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Showing posts from May 8, 2011

Islam Poverty and Microfinance

Microfinance has been talk of the town since last decade or so. Islamic microfinance is recently entered in market and since then been in experiment mode with varied degrees of success. Islamic Microfinance is based on concept of prohibition of interest and profit and loss sharing. Interest based microfinance has been a success in societies with largely Muslim populations. Our scope of work is to analyze grounds for Islamic Microfinance specially
Why Islamic Microfinance is needed?
What will be the Instruments used by Islamic Microfinance Program?
What can be challenges and opportunities for Islamic Microfinance?
Current section will focus on how Islam sees poverty? What measures are provided in Islam to combat poverty? What is common denominator in Islam, Islamic Finance and Microfinance.
Islam is not only a religion but a complete way of life that was revealed to humanity by our creator who is most knowledgeable, wise and just. Islam was revealed as a practica…

Using Islamic microfinance to alleviate poverty

Poverty alleviation has traditionally been the domain of the interest-based development agency and profit generation has always been the mainstay of the corporation. Rarely have the two overlapped: corporate shareholders have no interest in giving money away and development banks have little to offer profit-oriented investors. Until microfinance. For perhaps the first time in economic development history the poor are seen as potentially profitable.
Microfinance is a financing tool that sustainably provides very small loans to the working poor. A handful of borrowers, usually 5 to 20 individuals, assemble themselves into groups. The first set of loans are extended to an initial subset of individuals within the group, for instance 2 out of the group’s 5 individuals, and once these loans are repaid, a second subset of individuals receive their loans. This continues through the entire group, circulating until a final loan is extended to a designate…

Islamic banks grow as recession impact muted

Islamic banking is gaining popularity in emerging markets after helping some financial institutions avoid the worst of the economic meltdown.
In its simplest form, Islamic banking requires that financial products — from mortgages to savings accounts — be structured to comply with sharia law under the Quran. Sharia law restricts rates and encourages clear terms, which means that under an Islamic home financing, banks can’t charge interest, but may buy the property outright and lease it back to the consumer for a set amount each month.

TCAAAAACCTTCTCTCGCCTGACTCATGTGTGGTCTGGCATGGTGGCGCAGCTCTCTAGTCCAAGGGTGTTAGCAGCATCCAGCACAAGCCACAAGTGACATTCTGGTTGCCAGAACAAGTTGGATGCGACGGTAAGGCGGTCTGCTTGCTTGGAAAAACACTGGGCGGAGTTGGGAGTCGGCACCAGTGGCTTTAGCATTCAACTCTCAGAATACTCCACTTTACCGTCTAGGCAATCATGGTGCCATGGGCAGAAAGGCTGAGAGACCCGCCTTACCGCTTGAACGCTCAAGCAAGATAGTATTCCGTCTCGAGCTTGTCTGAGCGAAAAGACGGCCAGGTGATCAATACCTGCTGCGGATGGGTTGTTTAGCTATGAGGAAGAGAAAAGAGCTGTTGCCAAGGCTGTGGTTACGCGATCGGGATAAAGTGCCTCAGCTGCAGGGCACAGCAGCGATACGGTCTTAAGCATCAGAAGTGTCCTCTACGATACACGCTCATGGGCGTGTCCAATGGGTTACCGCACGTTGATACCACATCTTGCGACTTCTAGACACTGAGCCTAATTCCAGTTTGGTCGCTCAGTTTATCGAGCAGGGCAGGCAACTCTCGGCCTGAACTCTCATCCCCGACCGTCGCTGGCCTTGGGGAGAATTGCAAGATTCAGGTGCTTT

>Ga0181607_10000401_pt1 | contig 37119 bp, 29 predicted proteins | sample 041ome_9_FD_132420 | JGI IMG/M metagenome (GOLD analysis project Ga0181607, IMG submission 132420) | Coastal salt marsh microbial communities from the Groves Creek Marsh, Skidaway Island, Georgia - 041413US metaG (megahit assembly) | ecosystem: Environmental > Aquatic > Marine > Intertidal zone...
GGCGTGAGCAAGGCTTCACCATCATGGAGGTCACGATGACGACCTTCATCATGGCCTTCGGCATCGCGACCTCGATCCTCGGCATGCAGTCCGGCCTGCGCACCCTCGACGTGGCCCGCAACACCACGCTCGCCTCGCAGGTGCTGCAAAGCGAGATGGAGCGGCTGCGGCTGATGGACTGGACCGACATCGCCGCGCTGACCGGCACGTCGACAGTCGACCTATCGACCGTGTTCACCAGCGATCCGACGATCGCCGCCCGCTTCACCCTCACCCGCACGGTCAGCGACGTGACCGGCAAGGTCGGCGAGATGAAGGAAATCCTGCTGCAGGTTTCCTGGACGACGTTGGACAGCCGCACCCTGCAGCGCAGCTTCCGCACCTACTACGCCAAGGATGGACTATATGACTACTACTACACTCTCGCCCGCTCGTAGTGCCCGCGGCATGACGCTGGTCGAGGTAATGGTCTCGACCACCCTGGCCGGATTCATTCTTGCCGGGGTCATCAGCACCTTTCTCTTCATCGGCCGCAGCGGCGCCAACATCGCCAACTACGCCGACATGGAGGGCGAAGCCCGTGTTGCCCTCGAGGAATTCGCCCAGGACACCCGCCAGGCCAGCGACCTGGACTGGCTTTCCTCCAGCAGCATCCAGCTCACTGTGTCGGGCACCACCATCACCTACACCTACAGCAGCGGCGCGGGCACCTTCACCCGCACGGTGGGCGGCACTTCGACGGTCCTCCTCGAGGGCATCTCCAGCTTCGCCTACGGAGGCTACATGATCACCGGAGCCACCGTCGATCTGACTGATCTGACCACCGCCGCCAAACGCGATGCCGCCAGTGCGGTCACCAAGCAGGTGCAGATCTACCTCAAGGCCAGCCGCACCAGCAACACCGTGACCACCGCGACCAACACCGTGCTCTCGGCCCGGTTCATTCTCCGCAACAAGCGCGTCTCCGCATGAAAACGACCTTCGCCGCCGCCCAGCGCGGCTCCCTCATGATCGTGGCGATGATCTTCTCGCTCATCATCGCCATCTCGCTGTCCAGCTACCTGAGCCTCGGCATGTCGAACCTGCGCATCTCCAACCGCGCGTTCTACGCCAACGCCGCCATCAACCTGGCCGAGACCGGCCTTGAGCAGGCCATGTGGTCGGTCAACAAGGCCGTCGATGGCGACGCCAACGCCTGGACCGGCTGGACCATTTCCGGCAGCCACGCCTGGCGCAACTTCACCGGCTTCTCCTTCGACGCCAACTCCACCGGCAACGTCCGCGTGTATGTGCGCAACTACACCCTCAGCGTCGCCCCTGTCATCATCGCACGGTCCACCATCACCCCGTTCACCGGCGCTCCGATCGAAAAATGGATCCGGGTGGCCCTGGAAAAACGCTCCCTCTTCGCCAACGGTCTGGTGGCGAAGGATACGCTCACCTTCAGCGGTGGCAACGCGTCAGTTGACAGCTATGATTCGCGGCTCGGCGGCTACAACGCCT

From 2007 through 2009, Islamic banks’ assets grew an average of twice as fast as conventional banks’ assets in major Muslim markets, research released in September by Maher Hasan and Jemma Dridi of the International Monetary Fund show. While Islamic banks weren’t necessarily more profitable than traditional institutions during this time, they were able to extend credit to customers at a faster rate.
Islamic banks’ growth, along with their ten…

Global Recession and promises of Islamic Finance

THE world economy is in the grip of a financial crisis. The crisis originated in the United States (US) with plunging house prices, stock price declines, and a severe credit crunch (falling credit availability), and then spread across Europe and major Asian countries. This financial crisis is far more serious than any experienced over the last four decades. International Monetary Fund (IMF) considers this financial crisis as more serious than the great depression of the 1930s. In spite of billions of dollars of bailout and liquidity injections by a number of developed countries, the crisis is showing no signs of abating. There is hence a call for a new architecture that would help minimise the frequency and severity of such crises in the future. But before we call a new architecture to redesign the financial market let us try to determine the primary cause of the financial crises.

Causes of present global crisis: It is very difficult to find out the causes of this financ…

Global Recession shifts interest on Islamic Finance

With irresponsible banking practices taking the blame for bringing about the global economic crisis, there has been a surge of interest in Islamic finance. Islamic finance is estimated to be worth $700 billion and has been growing by 15 to 20 percent per year.Now, a slew of academic courses are springing up to meet the demand of those wanting to break into an expanding market. According to ratings agency Moody's, the global Islamic finance sector is worth $700 billion and has the potential to be worth $4 trillion. What's more, the ethical principles underpinning Islamic finance are seen by some as offering a more sustainable alternative to profit-oriented conventional banking. The result is that academic institutions are lining up to offer formal training in the area. "There is a huge demand for Islamic finance courses now, so large that it's difficult to cope with," Professor Habib Ahmed, Sharjah chair in the school of government and international affairs at Durha…